equipment to NATO’s exacting specifications is a tremendous boon to US
and European military industries, that will benefit greatly from these
expanded export markets.

New NATO member states also loose sovereignty over other important
aspects of their armed forces, such as the command, control,
communications and intelligence functions, which also risk being
subsumed under the auspices of NATO standardisation.

The reasons for NATO’s eastward expansion are largely economic. For
instance, NATO’s military access and control over Eastern Europe helps
Western European corporations to secure strategic energy resources,
such as oil from the Caspian Sea and Central Asia . The US and Western
European corporations will greatly benefit from NATO’s control of the
oil corridor through the Caucasus Mountains . NATO wants its troops to
patrol this pipeline and to dominate the Armenian/Russian route to the
Caspian Sea . The Caucasus also links the Adriatic-Ceyhan-Baku
pipeline with oil-rich countries even farther east, in the former
Soviet Central Asia republics of Kazakhstan and Uzbekistan . Billions
of dollars in oil may someday flow through these corridors to Western
Europe for the benefit of Western-based oil companies.

This NATO enlargement has an important influence on the internal
contradictions within NATO. From Estonia to Bulgaria , the United
States now has 10 new — or newish — states within NATO that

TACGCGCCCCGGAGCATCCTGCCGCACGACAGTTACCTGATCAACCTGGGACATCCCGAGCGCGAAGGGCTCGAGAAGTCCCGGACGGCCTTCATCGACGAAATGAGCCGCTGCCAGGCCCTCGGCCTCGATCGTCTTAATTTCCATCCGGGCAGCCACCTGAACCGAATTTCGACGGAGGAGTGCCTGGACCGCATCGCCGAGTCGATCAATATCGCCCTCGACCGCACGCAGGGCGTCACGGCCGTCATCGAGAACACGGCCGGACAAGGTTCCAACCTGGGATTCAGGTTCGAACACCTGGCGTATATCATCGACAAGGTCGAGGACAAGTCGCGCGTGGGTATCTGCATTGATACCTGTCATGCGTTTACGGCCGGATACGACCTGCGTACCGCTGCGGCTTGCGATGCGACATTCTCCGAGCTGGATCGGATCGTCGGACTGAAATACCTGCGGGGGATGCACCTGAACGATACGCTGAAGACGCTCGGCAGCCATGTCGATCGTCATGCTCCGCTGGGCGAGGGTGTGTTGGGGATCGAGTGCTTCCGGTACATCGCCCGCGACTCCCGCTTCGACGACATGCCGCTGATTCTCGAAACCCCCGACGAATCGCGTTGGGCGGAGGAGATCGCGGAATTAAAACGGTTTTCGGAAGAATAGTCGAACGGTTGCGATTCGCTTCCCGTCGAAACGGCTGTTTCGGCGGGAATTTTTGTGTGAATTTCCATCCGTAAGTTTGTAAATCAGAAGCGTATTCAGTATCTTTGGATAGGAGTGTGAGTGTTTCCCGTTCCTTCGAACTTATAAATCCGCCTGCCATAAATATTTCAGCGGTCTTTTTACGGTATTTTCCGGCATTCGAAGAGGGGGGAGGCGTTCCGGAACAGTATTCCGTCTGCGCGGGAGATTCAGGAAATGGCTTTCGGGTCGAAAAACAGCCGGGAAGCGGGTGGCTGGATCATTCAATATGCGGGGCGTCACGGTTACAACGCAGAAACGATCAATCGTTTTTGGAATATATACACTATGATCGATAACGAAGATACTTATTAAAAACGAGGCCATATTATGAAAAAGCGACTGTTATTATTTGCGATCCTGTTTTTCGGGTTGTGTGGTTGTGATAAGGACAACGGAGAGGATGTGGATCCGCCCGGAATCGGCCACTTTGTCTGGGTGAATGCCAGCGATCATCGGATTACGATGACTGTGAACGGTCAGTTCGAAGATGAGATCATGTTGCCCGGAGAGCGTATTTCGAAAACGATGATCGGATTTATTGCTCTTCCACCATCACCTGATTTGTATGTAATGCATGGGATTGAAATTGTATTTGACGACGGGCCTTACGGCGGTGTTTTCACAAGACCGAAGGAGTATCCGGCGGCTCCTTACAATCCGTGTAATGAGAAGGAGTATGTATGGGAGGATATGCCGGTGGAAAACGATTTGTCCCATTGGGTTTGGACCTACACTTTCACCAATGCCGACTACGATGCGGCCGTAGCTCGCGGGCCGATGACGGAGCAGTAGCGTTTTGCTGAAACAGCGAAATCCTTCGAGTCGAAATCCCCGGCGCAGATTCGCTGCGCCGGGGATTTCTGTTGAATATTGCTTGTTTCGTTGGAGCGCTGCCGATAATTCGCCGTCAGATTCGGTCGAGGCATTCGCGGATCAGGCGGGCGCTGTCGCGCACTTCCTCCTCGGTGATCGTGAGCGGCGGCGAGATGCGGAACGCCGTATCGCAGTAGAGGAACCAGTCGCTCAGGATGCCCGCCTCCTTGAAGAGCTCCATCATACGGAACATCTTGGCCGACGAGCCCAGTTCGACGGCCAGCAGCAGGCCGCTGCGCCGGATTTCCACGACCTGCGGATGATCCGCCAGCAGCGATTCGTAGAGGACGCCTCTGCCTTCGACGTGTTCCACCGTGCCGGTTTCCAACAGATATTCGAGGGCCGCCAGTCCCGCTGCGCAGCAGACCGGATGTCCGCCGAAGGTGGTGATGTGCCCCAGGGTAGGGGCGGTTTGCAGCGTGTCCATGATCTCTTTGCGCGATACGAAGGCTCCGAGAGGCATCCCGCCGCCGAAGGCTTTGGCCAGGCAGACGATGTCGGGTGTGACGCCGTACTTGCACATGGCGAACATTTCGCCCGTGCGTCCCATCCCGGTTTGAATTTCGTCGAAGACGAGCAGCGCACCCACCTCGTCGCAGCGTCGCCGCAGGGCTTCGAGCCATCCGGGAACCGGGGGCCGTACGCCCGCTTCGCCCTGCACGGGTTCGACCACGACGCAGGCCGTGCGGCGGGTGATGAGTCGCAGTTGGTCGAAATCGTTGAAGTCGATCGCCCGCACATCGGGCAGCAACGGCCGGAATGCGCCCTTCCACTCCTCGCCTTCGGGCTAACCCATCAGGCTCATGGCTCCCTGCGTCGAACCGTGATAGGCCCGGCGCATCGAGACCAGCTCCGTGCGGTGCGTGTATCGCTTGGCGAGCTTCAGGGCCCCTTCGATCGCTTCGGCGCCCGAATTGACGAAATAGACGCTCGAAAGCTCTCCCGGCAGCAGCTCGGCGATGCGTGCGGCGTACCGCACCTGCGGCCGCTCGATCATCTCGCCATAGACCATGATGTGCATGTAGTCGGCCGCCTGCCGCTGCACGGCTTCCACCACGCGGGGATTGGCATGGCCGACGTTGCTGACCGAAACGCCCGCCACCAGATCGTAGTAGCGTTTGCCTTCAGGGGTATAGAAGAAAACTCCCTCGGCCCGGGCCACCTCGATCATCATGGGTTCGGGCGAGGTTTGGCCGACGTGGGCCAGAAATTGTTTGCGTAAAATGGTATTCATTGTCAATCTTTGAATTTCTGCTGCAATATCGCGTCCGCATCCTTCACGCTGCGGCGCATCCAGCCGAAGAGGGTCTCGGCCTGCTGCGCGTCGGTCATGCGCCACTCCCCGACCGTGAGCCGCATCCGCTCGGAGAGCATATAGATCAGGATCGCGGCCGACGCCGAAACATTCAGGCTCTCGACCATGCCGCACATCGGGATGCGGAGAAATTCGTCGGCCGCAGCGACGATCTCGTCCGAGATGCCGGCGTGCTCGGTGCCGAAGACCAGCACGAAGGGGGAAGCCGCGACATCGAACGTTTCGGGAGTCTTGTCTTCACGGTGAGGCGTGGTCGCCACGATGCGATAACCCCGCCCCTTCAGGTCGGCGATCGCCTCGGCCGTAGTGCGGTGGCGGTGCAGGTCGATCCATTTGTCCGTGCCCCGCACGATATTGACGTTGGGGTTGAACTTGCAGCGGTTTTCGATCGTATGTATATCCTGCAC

Washington can count on for support when contradictions US-European
contradictions intensify in the future. These countries’ membership in
NATO strengthens the US relative to Germany and France, US
imperialism’s `Old Europe’ rivals. It puts US forces near Russia ‘s
border, with air bases only five minutes away from St. Petersburg
. And young workers in these countries are an additional source of
cannon fodder for US military occupations. They are already stationed
in Iraq , Afghanistan and Yugoslavia .

15 But Washington had other reasons for this enlargement. Before 1989,
the people living in seven new member states were part of the
socialist camp. Bulgaria and Romania were independent
countries. Estonia , Latvia and Lithuania were republics in the Soviet
Union . Slovakia was part of Czechoslovakia . Slovenia was the richest
republic of Yugoslavia . The people in all those countries had access
to free education, medical care and nearly full employment. Pay
differences were relatively small. Now education, medical care and
everything else is subject to the `free’ market, dominated by the
Western monopolies. The few very rich people are rich because of their
connections with those monopolies.

There are many unemployed and otherwise very poor workers. Living
conditions, especially for women workers, have deteriorated
sharply. The governments, who accepted all the requirements for
entering NATO, want the alliance membership for future protection
should the working class in their countries revolt.

7. A growing pressure for a European Army The European army is at the
order of the day, because the European superpower wants to play a role
in the struggle for the redivision of the world that was started when
the USSR disappeared.

The `war on terrorism’ is the pretext of a common struggle where
`Americans and Europeans are partners in common values that are beyond
discussion’ 16. No European government doubts the necessity of
NATO. Even those who are most` European’ know that, for the defence of
their common interests, they still need – for many years – NATO and